Outcomes have improved significantly with the modernization of surgical techniques. Traditional surgery, which used little to no magnification, bur preparation, and amalgam or intermediate restorative material (IRM) retrofills, was associated with markedly unpredictable outcomes. When comparing the outcomes of traditional and modern techniques, one study found that the use of traditional surgical techniques demonstrated success rates of approximately 59% whereas more modern approaches demonstrated success rates of about 94%.6 Modern endodontic surgery incorporates several technological advancements, including CBCT imaging, surgical microscopy, ultrasonic preparation, and bioceramic filling materials. There are immediately visible radiographic differences between traditional (Figure 4) and modern surgical approaches (Figure 5). In the radiograph depicting the traditional surgical approach, note the uneven apical resection on tooth No. 10, the wide retropreparation of the canal space that was performed with a bur, and amalgam fill within the apex (Figure 4). Modern surgical approaches, like those depicted in the radiograph of the treatment of tooth No. 13, facilitate even resection at a minimal bevel and employ retropreparations that better conform to the existing canal spaces (Figure 5). Consequently, the root retrofills appear as an extension of the existing root canal fillings.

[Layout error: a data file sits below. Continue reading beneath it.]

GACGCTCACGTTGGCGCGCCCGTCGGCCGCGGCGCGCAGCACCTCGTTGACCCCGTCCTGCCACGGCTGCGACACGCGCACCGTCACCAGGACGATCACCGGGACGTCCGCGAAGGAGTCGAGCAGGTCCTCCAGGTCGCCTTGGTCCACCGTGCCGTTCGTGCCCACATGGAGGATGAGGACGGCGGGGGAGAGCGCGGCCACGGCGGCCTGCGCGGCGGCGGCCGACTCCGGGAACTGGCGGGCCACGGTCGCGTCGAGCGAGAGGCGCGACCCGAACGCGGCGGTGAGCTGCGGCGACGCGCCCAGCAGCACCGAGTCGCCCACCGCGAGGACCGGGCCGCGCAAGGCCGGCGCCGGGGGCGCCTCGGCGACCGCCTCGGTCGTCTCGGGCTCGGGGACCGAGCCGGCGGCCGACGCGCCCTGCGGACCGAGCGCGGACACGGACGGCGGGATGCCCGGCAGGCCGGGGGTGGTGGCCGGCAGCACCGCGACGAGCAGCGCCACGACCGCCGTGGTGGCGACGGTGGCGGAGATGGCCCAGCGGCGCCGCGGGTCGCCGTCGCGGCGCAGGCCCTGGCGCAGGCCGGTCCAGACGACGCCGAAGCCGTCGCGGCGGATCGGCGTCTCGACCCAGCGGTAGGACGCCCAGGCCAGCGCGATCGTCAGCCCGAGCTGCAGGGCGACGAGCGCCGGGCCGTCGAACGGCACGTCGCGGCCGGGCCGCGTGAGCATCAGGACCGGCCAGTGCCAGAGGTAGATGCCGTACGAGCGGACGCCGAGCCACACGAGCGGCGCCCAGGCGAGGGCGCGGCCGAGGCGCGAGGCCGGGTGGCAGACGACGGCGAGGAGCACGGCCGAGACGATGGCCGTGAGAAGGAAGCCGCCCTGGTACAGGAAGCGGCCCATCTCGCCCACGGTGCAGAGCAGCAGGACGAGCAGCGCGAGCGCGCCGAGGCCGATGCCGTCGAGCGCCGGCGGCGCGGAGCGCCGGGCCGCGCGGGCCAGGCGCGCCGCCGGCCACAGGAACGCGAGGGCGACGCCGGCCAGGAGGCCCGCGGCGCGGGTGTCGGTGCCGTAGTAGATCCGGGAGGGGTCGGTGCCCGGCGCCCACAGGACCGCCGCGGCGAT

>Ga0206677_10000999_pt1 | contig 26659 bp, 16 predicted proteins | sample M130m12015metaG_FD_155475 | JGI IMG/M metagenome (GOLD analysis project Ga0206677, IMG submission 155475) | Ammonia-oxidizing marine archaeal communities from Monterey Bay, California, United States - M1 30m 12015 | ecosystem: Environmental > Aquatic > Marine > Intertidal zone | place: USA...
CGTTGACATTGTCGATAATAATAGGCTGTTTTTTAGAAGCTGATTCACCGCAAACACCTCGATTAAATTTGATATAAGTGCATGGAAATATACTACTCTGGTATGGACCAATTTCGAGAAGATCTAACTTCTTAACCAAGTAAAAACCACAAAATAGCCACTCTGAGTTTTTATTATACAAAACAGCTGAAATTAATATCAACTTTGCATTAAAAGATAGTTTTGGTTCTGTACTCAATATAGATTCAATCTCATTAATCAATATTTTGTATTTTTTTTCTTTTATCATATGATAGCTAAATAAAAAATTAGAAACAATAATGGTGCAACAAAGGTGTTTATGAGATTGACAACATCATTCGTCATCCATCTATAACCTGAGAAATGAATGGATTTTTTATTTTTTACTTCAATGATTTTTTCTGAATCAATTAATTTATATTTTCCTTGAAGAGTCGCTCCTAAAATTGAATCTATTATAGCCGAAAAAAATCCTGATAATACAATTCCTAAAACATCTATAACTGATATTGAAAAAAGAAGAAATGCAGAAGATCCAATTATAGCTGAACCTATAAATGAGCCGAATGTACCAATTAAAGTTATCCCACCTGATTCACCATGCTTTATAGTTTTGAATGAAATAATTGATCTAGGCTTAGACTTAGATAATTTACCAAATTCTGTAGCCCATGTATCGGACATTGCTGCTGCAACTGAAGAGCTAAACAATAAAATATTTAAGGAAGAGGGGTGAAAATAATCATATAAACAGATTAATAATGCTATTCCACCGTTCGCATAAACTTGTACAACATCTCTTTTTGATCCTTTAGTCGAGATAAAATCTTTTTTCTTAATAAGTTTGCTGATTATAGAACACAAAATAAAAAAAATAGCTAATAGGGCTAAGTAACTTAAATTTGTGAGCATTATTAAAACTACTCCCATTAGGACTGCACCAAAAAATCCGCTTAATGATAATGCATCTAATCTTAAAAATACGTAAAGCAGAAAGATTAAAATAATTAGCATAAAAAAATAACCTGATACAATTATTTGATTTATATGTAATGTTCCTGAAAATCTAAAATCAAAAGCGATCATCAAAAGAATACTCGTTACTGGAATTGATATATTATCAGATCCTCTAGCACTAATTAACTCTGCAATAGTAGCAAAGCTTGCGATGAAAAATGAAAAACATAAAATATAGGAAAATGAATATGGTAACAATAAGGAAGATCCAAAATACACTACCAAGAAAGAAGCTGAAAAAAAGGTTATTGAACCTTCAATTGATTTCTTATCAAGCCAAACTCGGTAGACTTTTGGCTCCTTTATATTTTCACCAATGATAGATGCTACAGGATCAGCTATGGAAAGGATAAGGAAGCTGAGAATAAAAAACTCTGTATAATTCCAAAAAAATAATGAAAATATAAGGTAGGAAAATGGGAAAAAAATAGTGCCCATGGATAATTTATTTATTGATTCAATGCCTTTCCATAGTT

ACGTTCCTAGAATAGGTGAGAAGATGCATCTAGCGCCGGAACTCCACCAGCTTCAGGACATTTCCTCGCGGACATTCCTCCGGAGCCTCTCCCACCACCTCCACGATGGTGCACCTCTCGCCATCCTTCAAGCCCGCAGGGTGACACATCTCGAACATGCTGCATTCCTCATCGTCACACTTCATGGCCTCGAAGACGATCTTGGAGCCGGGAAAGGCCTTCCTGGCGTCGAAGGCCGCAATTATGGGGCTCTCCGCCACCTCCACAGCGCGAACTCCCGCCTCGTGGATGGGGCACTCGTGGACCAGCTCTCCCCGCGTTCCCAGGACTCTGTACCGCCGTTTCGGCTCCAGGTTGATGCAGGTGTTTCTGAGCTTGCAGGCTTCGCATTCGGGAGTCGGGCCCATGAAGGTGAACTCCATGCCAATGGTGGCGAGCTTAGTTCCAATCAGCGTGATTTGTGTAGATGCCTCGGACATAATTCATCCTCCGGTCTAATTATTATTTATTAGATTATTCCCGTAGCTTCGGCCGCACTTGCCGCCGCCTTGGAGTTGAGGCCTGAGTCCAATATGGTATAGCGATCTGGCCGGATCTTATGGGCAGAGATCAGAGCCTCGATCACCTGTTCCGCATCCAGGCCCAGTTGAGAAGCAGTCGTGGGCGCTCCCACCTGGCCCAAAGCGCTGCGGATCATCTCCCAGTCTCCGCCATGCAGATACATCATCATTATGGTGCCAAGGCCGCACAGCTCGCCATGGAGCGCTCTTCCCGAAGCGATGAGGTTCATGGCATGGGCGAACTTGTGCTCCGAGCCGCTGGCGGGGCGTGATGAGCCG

CBCT Imaging

Three-dimensional imaging modalities such as CBCT allow clinicians to better diagnose endodontic pathoses and to subsequently plan surgical interventions. These images can determine the exact location and extent of a periapical lesion as well as the presence or absence of pathosis on other roots of the tooth, providing a roadmap for procedural success. In addition, CBCT facilitates direct visualization of adjacent critical anatomy, such as the maxillary sinus, the inferior alveolar nerve canal, and other important structures.7

Surgical Microscopy